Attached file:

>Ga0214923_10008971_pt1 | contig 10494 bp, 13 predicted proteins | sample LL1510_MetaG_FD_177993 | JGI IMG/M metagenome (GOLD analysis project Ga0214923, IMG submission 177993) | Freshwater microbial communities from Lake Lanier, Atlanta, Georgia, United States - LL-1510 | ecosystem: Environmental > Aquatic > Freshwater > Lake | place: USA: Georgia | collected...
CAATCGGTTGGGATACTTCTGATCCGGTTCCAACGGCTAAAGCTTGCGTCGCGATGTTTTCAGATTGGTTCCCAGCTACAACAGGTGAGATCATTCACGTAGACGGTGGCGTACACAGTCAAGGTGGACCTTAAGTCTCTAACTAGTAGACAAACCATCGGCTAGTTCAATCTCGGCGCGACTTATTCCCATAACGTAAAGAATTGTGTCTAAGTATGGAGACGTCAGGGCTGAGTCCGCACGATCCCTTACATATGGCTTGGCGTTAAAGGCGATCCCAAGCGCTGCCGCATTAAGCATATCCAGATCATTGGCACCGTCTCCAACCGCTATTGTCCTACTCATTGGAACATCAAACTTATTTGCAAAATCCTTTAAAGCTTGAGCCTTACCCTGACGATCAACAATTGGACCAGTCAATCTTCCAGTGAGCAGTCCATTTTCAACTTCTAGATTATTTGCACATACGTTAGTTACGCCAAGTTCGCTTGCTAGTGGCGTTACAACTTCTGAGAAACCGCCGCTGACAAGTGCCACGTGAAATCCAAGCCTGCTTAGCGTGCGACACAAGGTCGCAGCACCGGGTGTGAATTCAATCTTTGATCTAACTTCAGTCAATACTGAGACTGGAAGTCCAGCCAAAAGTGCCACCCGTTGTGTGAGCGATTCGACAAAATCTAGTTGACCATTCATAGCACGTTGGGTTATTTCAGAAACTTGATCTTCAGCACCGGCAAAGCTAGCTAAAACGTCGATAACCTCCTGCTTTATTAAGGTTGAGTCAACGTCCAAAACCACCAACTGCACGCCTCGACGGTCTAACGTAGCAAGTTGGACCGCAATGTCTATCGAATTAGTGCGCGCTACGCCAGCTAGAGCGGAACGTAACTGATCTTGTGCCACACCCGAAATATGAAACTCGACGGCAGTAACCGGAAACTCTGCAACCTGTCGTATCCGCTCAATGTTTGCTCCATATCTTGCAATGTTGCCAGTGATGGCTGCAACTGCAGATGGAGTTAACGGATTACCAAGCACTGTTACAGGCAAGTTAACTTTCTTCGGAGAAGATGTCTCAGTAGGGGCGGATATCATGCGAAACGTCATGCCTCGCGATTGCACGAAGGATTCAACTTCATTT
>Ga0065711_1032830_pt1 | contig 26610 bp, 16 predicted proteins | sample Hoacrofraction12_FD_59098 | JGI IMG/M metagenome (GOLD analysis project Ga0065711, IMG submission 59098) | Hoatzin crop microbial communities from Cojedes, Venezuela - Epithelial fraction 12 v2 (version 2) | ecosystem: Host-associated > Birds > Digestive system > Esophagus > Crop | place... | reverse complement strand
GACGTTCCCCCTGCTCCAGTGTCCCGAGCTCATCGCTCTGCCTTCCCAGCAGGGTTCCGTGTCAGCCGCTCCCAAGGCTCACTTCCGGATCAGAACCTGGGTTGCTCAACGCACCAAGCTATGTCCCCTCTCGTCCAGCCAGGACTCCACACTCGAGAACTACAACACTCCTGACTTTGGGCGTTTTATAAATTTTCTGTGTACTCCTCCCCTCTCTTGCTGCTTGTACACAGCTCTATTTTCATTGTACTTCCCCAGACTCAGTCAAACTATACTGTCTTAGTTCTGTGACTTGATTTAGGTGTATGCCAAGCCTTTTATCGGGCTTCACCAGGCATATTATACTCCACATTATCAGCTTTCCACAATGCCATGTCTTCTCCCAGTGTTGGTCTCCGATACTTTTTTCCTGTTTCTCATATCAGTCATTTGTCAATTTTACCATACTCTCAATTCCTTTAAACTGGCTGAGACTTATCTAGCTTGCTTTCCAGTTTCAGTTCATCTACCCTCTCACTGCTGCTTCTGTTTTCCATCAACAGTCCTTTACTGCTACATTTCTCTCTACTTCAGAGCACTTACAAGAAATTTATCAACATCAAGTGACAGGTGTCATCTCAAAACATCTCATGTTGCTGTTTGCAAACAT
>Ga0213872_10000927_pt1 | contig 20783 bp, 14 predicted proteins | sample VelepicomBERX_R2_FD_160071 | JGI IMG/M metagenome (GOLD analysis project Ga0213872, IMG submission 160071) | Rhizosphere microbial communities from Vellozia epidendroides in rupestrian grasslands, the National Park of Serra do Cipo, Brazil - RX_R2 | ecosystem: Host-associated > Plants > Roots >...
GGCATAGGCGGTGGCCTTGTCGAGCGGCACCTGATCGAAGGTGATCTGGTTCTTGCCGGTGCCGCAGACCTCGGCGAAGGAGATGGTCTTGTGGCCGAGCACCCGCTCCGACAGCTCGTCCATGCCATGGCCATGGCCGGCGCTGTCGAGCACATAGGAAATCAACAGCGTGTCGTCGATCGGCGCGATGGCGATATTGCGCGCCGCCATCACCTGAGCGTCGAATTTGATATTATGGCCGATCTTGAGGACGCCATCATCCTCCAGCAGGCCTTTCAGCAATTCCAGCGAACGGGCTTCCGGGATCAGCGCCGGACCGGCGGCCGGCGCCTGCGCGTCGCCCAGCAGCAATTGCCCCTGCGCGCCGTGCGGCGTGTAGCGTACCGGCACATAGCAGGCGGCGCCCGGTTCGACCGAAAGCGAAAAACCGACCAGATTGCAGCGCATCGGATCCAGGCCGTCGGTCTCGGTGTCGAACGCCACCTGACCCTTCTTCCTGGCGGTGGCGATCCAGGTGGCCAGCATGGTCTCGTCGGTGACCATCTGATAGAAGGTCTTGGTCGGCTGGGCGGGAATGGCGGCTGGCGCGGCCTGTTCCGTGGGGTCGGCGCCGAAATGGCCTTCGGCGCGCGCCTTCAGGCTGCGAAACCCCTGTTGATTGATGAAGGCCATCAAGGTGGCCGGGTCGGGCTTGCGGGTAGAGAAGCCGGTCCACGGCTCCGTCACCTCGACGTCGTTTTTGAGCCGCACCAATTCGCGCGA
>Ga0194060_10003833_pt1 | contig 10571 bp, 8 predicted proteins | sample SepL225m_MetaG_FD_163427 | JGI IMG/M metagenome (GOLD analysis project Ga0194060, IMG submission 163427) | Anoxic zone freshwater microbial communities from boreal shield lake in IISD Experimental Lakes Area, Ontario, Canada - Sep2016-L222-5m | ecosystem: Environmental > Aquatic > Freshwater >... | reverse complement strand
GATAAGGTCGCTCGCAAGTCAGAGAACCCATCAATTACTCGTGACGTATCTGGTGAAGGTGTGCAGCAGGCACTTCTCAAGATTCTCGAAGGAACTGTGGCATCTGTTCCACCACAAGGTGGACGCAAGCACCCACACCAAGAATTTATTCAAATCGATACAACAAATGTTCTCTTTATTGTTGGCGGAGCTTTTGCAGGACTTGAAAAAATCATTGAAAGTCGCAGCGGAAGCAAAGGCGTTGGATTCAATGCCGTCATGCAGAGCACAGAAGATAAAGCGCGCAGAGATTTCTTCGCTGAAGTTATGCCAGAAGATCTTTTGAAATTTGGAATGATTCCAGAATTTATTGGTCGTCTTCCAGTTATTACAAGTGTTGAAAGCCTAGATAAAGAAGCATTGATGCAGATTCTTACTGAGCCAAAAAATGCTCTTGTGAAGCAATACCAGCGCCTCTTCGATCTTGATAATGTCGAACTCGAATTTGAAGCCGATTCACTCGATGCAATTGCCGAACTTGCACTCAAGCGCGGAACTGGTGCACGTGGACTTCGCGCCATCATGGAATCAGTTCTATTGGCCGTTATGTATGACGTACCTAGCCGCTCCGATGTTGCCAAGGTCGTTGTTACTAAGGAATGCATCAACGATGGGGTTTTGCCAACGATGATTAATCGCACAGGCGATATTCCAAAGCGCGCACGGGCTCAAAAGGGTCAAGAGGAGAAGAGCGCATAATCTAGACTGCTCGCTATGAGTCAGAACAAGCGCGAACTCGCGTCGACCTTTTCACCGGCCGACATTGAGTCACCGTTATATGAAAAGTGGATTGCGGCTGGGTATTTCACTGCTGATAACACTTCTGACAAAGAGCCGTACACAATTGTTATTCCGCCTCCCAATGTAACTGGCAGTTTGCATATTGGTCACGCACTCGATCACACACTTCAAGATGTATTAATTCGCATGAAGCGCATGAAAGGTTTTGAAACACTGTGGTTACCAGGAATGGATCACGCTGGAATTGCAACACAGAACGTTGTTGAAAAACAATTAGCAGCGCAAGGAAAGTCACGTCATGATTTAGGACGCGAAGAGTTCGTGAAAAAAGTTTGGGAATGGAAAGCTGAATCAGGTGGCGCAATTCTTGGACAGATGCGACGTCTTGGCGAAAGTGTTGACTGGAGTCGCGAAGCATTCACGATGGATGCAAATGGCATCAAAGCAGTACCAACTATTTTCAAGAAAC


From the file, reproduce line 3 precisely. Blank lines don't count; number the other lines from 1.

>Ga0065711_1032830_pt1 | contig 26610 bp, 16 predicted proteins | sample Hoacrofraction12_FD_59098 | JGI IMG/M metagenome (GOLD analysis project Ga0065711, IMG submission 59098) | Hoatzin crop microbial communities from Cojedes, Venezuela - Epithelial fraction 12 v2 (version 2) | ecosystem: Host-associated > Birds > Digestive system > Esophagus > Crop | place... | reverse complement strand